A Lover's Guide to Wine

How to build your valentine vocabulary―and jump-start your evening

Alex FarnumAlex Farnum
Aromatic, flamboyant Albariño
Aphrodite had her tools―apples, pomegranates, and a mythical girdle that, legend has it, made her irresistible to men. We reject the girdle in favor of a glass of wine with seductive edibles. A half-dozen oysters, a few almonds, some spicy chiles, and a racy bottle of Western white.
Have a Latin fling
Get cozy with the West's new wave of flamboyantly aromatic, thoroughly romantic Latin grapes. Don't be surprised if you fall in love―especially when you pair them with these aphrodisiac foods.

Alex FarnumAlex Farnum
Almond cake and late-harvest wine
Almonds in ancient Arabian baking might have fueled The Thousand
and One Nights, but we'll settle for just one night and just one pastry: an Italian Almond Cake from Pacific Sourdough company on the Oregon coast ($25; almondcake.com)
Pair it with a wine that, as food editor Margo True says, "puts both arms around the cake"―Beringer's honeyed "Nightingale," a 2005 late-harvest Semillon-Sauvignon Blanc blend (Napa Valley; $40, 375 ml.). A less expensive alternative: Quady "Essensia" Orange Muscat 2007 (California; $13.75, 375 ml.).

Thomas J. StoryThomas J. Story
Toast with a sparkling ros
é and caviar
Go for the classic combo, or venture into something a little more unusual.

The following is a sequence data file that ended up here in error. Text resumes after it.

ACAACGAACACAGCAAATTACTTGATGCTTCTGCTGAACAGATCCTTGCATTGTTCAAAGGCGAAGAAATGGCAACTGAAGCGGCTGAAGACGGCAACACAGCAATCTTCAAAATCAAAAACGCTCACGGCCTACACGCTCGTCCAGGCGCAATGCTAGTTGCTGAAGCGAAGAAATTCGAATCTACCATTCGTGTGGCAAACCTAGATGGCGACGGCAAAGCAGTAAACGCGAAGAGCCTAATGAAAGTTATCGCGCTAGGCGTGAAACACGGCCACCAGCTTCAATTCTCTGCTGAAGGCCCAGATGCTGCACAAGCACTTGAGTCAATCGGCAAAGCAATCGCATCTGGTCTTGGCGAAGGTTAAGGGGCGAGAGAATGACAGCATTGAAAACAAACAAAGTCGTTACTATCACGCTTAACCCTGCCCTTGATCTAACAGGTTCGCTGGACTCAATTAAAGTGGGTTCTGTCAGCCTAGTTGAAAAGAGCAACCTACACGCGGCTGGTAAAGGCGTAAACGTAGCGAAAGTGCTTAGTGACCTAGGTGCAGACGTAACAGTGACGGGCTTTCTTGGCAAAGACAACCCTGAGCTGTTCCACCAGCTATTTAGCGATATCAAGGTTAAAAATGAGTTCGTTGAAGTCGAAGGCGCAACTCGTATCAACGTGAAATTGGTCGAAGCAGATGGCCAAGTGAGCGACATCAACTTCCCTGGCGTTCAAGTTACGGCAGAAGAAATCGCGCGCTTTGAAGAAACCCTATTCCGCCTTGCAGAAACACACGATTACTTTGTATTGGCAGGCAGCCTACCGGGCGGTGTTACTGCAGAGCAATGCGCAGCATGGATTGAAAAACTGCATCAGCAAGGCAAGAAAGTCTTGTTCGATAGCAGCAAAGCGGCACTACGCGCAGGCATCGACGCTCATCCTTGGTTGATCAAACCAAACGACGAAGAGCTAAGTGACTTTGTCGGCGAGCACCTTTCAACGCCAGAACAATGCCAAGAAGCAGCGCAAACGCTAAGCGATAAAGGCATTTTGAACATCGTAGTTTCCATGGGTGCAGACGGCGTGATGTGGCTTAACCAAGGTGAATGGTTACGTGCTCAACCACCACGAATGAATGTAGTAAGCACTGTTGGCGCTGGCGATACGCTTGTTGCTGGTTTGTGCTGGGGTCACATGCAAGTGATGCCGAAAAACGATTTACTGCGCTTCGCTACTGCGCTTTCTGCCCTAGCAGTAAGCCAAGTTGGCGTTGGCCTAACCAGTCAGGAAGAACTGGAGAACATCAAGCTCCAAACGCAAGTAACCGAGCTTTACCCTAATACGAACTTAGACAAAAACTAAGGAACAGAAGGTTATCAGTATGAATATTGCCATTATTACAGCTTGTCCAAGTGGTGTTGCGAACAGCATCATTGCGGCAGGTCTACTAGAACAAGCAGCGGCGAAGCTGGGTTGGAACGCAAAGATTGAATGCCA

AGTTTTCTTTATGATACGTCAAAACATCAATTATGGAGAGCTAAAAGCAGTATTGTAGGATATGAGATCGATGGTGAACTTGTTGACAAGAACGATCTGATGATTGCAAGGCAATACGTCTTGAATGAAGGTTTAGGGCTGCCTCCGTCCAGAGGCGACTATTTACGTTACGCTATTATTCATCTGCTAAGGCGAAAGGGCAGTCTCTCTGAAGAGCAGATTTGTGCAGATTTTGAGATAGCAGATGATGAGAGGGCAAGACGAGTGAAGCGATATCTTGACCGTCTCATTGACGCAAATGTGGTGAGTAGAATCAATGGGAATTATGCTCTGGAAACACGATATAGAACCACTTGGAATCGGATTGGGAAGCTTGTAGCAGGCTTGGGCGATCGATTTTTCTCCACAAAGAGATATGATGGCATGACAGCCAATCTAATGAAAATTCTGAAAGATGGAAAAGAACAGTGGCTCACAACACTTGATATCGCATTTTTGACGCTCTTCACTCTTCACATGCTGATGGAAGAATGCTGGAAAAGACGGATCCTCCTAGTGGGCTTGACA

Here's our guide: Perfect sparkling rosé pairings

Alex FarnumAlex Farnum
Barbecued oysters 3 ways
All seafood has aphrodisiac credentials by right of sharing a birthplace with Aphrodite, the Greek goddess of love, who was famously born beneath the waves. But oysters have earned the sexiest reputation of all.
The good news for San Francisco Bay Area folks is that the Hog Island Oyster Co.'s new location in Napa's Oxbow Public Market (hogislandoysters.com) is serving the bivalves hot off the grill.
View the recipes: Barbecued oysters 3 ways

Jeffery CrossJeffery Cross
Bottled seduction
This is no wine to sip politely. Gulp it, pour it over yourself, surrender sense to it.
The only one of its kind in the world, Tablas Creek Vineyard's 2005 "Vin de Paille Sacrérouge" (Paso Robles; $45, 375 ml.) is made from 100 percent Mourvèdre grapes.
They were spread out on straw to dry for several weeks, concentrating all their dark cherry, plum, fig, and chocolate flavors in a precious little bit of juice (a method traditional in the Mediterranean for making white dessert wine).
Then the grapes were stomped by foot. How sensual is that?

More from Sunset:
29 shockingly perfect pairings
The sexiest food-and-wine pairing